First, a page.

Michael Jordan will be the new principal owner of the Charlotte Bobcats. It's a bittersweet moment, because Jordan should be a marketing machine, a one of a kind front office executive who can be the face of the franchise and rally sponsors to ride his coattails. He's a tremendously charismatic man who could change the culture of pro basketball in the Carolinas within a couple years. That's the best case scenario.
The worst case scenario is that he repeats the mediocrity he showed in Washington and in his pre-Larry Brown tenure in Charlotte, and doesn't delegate decision-making to his subordinates. His worst qualities as an executive are in player personnel decisions, so it would probably be best if he got out of that department altogether. Of course, that will require him to subsume his considerable ego and understand he's got to play his role and get his teammates involved -- like the Bulls, circa 1996.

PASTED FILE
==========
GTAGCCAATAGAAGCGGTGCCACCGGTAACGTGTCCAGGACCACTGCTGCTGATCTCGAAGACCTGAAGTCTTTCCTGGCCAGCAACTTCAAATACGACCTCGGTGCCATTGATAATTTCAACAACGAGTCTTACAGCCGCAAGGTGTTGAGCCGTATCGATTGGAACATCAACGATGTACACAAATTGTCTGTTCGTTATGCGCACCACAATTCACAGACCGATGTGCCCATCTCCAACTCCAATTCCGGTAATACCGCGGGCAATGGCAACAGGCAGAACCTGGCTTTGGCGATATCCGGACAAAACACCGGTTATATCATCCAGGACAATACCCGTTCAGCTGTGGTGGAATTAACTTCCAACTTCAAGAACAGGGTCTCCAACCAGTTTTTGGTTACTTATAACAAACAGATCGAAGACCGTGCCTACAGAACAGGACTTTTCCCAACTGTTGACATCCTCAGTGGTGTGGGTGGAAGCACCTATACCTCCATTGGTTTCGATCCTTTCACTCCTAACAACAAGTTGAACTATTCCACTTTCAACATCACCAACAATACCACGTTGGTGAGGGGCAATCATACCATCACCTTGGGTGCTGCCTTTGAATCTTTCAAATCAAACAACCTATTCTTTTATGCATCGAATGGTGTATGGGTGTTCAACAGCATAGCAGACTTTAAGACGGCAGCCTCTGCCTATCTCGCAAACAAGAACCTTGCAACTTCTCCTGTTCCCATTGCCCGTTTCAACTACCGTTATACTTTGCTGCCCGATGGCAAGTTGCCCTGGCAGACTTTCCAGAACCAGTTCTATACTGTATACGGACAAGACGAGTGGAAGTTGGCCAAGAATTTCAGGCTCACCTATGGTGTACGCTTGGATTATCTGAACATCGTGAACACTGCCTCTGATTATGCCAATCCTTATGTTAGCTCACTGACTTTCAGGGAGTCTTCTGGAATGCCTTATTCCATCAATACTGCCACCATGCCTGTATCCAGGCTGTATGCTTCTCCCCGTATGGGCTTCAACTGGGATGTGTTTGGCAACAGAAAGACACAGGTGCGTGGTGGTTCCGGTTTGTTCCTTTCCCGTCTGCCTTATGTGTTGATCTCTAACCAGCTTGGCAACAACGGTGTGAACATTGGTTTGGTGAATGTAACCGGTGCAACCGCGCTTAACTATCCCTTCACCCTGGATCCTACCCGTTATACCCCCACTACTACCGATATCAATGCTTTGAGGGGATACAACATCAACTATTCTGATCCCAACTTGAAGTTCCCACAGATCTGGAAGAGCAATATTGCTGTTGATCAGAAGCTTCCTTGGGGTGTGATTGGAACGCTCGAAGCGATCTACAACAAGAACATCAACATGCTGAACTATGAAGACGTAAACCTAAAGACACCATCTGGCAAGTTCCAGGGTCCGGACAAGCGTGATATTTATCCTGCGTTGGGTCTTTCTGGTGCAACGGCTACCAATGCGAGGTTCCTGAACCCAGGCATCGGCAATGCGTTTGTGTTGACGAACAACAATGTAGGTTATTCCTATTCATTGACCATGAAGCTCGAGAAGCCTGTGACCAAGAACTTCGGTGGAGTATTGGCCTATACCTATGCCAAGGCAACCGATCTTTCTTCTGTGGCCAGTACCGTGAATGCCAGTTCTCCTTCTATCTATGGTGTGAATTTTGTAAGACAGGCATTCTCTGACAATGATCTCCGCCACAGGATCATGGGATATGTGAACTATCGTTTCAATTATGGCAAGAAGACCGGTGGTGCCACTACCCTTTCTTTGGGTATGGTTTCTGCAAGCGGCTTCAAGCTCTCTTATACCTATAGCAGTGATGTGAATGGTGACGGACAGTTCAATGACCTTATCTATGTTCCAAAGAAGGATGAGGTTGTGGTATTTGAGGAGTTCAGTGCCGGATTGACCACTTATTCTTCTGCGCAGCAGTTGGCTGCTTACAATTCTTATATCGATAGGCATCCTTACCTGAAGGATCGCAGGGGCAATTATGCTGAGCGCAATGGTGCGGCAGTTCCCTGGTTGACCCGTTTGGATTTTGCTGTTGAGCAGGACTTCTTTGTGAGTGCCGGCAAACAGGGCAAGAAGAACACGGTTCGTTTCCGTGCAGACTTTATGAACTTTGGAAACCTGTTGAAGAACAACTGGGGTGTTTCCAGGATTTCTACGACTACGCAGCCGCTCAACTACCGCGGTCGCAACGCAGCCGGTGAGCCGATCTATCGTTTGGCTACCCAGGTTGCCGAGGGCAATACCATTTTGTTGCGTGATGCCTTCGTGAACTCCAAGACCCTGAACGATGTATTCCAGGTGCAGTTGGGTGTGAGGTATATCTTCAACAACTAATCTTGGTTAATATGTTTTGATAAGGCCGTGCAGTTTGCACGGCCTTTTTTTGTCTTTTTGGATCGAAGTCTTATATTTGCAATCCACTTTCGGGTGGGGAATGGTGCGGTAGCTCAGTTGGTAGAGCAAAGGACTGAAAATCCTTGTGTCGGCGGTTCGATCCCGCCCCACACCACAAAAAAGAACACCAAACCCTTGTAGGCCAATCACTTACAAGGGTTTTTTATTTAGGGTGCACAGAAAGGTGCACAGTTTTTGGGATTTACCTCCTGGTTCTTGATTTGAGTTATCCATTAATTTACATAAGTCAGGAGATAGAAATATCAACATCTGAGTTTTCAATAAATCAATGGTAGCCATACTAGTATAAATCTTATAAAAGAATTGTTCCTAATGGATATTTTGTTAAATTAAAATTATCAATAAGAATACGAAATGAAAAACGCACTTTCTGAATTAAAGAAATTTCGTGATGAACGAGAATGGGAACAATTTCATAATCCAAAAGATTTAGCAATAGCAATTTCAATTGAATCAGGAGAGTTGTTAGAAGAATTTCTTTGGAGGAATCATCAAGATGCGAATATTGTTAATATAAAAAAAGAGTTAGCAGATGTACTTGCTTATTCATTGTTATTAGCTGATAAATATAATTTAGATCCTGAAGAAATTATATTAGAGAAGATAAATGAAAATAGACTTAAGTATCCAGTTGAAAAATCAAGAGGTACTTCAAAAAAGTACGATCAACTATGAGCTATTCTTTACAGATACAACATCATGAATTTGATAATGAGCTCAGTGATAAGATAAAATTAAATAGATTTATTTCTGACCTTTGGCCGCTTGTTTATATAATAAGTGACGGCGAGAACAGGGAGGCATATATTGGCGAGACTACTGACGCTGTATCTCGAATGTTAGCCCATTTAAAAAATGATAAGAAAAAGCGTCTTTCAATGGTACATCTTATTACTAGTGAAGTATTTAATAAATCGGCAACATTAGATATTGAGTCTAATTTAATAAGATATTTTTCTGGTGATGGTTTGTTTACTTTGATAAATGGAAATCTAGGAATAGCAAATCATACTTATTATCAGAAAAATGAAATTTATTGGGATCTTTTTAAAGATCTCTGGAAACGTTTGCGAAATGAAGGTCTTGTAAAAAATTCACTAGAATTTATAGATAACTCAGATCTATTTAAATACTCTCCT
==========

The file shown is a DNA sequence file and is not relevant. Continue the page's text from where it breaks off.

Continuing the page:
Let me make clear, if you couldn't tell from previous posts, that I was hoping Jordan would be on his way out, but now that he's on board for sure, it's time to give him a chance to make the best of this. I'm going to make an effort to judge him moving forward, and not judge him entirely based on his previous missteps, for the short to medium term, at least.
Finally, it's somewhat fitting that Robert Johnson sold the team to his friend who was struggling to gather up investors just a week ago. There's also the matter of Jordan's blackness. No matter your political opinion on the matter, it's been extremely important to Johnson that the NBA have a black owner, and it's somewhat fitting that he sold to another African American man.